Thursday, December 10, 2020

Sitting Indiana Elected Officials Who Switch Party to Libertarian While Holding Office

1.   Bill Lone, Newton County Surveyor, 2000.
2.   Ed Coleman, Indianapolis City-County Council, 2009.
3.   Matthew Kennedy, New Haven City Council, 2019.


Indiana Libertarians Appointed to Office December 2020

1. Rex Bell, Hagerstown Plan Commission and Board of Zoning Appeals.  @2004-08.  Appointed by Hagerstown Town Board.
2. Mark Rutherford, member of Indiana Public Defender Commission, first appointed 2007, first elected chairman 2007.  Appointed by the Governor of the State of Indiana.
3. Brad Klopfenstein, Indianapolis-Marion County Board of Zoning Appeals, 2008-09.  Appointed by Indianapolis City-County Council.  Served as vice president.
4. Timothy Maguire,  Indianapolis-Marion County Board of Zoning Appeals, 2008-09.  Appointed by Indianapolis City-County Council.  Served as vice president.
5. Al Cox, Brown County Property Tax Assessment Board of Appeals, 2008-?.  Appointed by the Brown County Council.
6.  Rick Bowen, Elkhart Human Relations Commission, 2008-19, Served as chairman and as vice-chairman.  Appointed by the Mayor of Elkhart, Indiana. 
7. Kelley Curran, Jeffersonville Urban Enterprise Association Board,  2012-19.  Appointed by Mayor of Jeffersonville, Indiana.
8.  Joyce Morrell, Rush County Fiber Optic Board, first appointed 2014.  Appointed by the Rush County Commissioners.
9.  Thomas Monka, Rush County Area Plan Commission, first appointed 2016.  Appointed by the Rush County Commissioners.
10. Jeremiah Morrell, Henry County Memorial Park Board, 2016-17. Served as president 2017.  Appointed by the Henry County Commissioners.
11.  Michael Dowden,  Brownsburg Economic Development Commission, first appointed 2017.  Appointed by the Town Council President.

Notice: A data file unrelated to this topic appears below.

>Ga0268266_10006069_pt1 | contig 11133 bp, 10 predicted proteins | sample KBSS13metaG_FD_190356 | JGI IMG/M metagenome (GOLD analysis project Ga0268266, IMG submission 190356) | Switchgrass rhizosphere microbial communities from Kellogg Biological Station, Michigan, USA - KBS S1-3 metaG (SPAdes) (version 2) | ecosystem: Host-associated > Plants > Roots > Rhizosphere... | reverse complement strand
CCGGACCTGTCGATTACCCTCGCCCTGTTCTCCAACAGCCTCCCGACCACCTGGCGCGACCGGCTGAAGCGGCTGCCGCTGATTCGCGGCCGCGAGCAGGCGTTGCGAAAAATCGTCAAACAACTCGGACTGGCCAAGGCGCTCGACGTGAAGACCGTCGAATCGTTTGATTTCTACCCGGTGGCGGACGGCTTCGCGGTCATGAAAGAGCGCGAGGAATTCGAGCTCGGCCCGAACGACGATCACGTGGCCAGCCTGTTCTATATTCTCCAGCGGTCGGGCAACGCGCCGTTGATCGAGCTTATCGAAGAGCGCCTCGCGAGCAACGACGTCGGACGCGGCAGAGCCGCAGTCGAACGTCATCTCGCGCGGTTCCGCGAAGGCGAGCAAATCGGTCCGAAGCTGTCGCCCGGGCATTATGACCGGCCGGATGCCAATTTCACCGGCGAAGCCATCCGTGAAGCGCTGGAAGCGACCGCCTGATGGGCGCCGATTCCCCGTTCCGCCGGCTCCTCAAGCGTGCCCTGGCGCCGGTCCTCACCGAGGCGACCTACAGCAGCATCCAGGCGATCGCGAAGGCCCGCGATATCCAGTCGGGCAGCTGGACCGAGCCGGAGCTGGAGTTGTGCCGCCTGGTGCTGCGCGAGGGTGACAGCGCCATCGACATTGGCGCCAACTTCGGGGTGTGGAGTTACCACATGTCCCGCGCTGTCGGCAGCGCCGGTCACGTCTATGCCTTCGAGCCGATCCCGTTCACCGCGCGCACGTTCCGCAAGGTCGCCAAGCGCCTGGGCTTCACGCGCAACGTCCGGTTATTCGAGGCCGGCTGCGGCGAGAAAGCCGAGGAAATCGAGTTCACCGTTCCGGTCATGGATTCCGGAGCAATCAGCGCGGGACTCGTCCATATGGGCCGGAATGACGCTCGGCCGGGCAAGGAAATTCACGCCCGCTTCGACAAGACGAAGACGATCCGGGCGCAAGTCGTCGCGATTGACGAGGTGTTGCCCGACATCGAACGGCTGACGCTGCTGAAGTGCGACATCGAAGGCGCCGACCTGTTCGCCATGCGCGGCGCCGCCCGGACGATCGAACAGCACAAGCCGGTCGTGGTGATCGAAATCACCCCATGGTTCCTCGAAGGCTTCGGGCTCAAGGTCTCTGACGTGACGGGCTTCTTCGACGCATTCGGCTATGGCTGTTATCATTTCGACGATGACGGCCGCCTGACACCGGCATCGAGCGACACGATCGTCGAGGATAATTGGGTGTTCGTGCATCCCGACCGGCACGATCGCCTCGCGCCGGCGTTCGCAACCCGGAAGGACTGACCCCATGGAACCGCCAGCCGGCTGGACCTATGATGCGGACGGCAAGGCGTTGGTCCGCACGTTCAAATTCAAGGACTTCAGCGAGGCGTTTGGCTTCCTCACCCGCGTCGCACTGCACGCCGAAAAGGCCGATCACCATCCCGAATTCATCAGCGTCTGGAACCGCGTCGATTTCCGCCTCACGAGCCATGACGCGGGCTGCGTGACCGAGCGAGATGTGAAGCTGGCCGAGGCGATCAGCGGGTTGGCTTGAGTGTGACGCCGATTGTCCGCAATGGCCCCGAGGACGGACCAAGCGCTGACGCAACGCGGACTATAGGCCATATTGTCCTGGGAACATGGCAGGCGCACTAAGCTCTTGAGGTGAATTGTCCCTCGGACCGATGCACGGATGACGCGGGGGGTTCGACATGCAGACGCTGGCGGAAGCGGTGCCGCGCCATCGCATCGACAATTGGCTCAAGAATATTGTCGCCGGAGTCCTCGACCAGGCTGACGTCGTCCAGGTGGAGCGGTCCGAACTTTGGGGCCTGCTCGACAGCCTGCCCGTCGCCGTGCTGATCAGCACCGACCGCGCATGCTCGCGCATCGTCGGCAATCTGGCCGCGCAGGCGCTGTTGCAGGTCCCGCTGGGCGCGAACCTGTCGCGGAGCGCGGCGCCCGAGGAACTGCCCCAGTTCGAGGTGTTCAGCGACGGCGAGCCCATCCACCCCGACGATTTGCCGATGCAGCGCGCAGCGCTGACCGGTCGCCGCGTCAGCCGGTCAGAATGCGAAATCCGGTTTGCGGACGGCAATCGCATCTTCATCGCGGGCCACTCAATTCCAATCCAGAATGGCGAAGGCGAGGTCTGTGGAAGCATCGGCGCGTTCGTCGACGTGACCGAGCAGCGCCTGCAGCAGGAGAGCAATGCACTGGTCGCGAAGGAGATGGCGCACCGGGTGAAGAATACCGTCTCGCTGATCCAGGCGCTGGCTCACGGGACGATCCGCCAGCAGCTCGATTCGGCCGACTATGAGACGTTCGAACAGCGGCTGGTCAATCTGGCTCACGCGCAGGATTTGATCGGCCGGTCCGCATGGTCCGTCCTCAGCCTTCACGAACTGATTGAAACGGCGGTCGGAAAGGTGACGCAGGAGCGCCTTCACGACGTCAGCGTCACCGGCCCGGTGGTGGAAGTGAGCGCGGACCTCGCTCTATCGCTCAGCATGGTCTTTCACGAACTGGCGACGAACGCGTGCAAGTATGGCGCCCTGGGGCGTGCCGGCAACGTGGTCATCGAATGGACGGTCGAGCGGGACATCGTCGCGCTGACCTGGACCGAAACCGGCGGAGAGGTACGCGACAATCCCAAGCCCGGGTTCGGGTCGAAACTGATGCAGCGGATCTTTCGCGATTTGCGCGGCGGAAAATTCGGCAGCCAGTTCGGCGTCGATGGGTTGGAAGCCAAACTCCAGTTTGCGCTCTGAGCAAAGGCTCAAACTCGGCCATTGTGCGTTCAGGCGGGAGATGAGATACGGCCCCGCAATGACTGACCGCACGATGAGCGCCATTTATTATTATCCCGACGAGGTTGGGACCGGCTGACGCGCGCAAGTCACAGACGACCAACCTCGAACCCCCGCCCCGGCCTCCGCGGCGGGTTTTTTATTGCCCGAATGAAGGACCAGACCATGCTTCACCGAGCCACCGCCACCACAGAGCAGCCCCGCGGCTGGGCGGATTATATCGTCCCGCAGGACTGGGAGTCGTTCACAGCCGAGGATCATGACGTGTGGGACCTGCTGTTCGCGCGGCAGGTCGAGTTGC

12. Paul Morrell, Rush County Sheriff's Officer Merit Board, first appointed 2017, reappointed to an additional term in 2020, first elected chairman 2018.  Appointed by the Sheriff of Rush County, Indiana.
13  Jeffrey Maurer, Home Place Advisory Board, first appointed 2018.  Appointed by the Mayor of Carmel, Indiana.
14. Danny Lundy, Mooresville Board of Zoning Appeals, November 2018 to January 2019.  Appointed by Mooresville Town Council.
15. Danny Lundy, Mooresville Police Commission, January 2019 to December 2019.  Appointed by Mooresville Town Council.
16.  Anna Elliott, Martinsville Board of Zoning Appeals, first appointed 2019.  Appointed by the Mayor of Martinsville
Danny 
17.  Shane Lemler, Vincennes Urban Enterprise Association Board, first appointed 2020.  Appointed by Vincennes City Council.
18.  Jeffrey Maurer,  Carmel Economic Development Commission, first appointed 2020.  Appointed by the Carmel City Council.
19.  Joel Samuelson, Culver Planning Commission, first appointed 2020.  Appointed by (unknown)

Friday, December 04, 2020

Missed One - Former Culver Town Councilor Joel Samuelson appointed to Culver Planning Commission in 2020. Also Paul Morrell reappointed to the Sheriff's Officer Merit Board in 2020

 1.  Mark Rutherford, member of Indiana Public Defender Commission, first appointed 2007, first elected chairman 2007.  Appointed by the Governor of the State of Indiana.

2.  Rick Bowen, Elkhart Human Relations Commission, first appointed 2008 and served through 2019, has served as chairman and as vice-chairman.  Appointed by the Mayor of Elkhart, Indiana.
3.  Joyce Morrell, Rush County Fiber Optic Board, first appointed 2014.  Appointed by the Rush County Commissioners.
4.  Thomas Monka, Rush County Area Plan Commission, first appointed 2016.  Appointed by the Rush County Commissioners.
5.  Michael Dowden,  Brownsburg Economic Development Commission, first appointed 2017.  Appointed by the Town Council President.
6.  Paul Morrell, Rush County Sheriff's Officer Merit Board, first appointed 2017, reappointed to an additional term in 2020, first elected chairman 2018.  Appointed by the Sheriff of Rush County, Indiana.